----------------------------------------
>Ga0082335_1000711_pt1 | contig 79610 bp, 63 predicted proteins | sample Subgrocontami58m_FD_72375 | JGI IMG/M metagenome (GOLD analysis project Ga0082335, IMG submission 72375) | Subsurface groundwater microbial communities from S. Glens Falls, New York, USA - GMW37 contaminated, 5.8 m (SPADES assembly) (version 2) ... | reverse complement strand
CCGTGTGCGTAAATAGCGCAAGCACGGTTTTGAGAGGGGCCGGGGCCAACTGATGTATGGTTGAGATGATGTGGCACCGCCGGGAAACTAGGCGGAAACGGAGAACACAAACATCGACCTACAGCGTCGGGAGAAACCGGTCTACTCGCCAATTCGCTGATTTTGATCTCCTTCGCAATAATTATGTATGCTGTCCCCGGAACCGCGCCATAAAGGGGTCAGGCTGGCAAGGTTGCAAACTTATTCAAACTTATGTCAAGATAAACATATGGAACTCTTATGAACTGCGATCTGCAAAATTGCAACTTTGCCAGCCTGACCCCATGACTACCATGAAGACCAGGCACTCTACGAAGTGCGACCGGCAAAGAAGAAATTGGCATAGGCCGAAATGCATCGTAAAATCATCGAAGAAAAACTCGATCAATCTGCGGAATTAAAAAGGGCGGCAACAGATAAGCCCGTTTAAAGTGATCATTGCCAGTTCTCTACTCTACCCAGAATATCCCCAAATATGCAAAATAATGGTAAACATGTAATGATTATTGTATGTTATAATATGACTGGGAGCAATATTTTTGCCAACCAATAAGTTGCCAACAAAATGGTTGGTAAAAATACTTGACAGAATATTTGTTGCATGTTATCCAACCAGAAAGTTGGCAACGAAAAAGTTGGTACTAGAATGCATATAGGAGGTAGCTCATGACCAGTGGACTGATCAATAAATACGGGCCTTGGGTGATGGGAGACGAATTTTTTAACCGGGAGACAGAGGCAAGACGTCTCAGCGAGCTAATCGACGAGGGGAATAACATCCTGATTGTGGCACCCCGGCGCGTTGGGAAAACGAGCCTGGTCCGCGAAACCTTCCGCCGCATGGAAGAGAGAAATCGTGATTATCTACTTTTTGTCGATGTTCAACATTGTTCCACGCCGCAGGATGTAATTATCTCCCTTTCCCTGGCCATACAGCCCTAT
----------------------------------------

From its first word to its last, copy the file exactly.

>Ga0082335_1000711_pt1 | contig 79610 bp, 63 predicted proteins | sample Subgrocontami58m_FD_72375 | JGI IMG/M metagenome (GOLD analysis project Ga0082335, IMG submission 72375) | Subsurface groundwater microbial communities from S. Glens Falls, New York, USA - GMW37 contaminated, 5.8 m (SPADES assembly) (version 2) ... | reverse complement strand
CCGTGTGCGTAAATAGCGCAAGCACGGTTTTGAGAGGGGCCGGGGCCAACTGATGTATGGTTGAGATGATGTGGCACCGCCGGGAAACTAGGCGGAAACGGAGAACACAAACATCGACCTACAGCGTCGGGAGAAACCGGTCTACTCGCCAATTCGCTGATTTTGATCTCCTTCGCAATAATTATGTATGCTGTCCCCGGAACCGCGCCATAAAGGGGTCAGGCTGGCAAGGTTGCAAACTTATTCAAACTTATGTCAAGATAAACATATGGAACTCTTATGAACTGCGATCTGCAAAATTGCAACTTTGCCAGCCTGACCCCATGACTACCATGAAGACCAGGCACTCTACGAAGTGCGACCGGCAAAGAAGAAATTGGCATAGGCCGAAATGCATCGTAAAATCATCGAAGAAAAACTCGATCAATCTGCGGAATTAAAAAGGGCGGCAACAGATAAGCCCGTTTAAAGTGATCATTGCCAGTTCTCTACTCTACCCAGAATATCCCCAAATATGCAAAATAATGGTAAACATGTAATGATTATTGTATGTTATAATATGACTGGGAGCAATATTTTTGCCAACCAATAAGTTGCCAACAAAATGGTTGGTAAAAATACTTGACAGAATATTTGTTGCATGTTATCCAACCAGAAAGTTGGCAACGAAAAAGTTGGTACTAGAATGCATATAGGAGGTAGCTCATGACCAGTGGACTGATCAATAAATACGGGCCTTGGGTGATGGGAGACGAATTTTTTAACCGGGAGACAGAGGCAAGACGTCTCAGCGAGCTAATCGACGAGGGGAATAACATCCTGATTGTGGCACCCCGGCGCGTTGGGAAAACGAGCCTGGTCCGCGAAACCTTCCGCCGCATGGAAGAGAGAAATCGTGATTATCTACTTTTTGTCGATGTTCAACATTGTTCCACGCCGCAGGATGTAATTATCTCCCTTTCCCTGGCCATACAGCCCTAT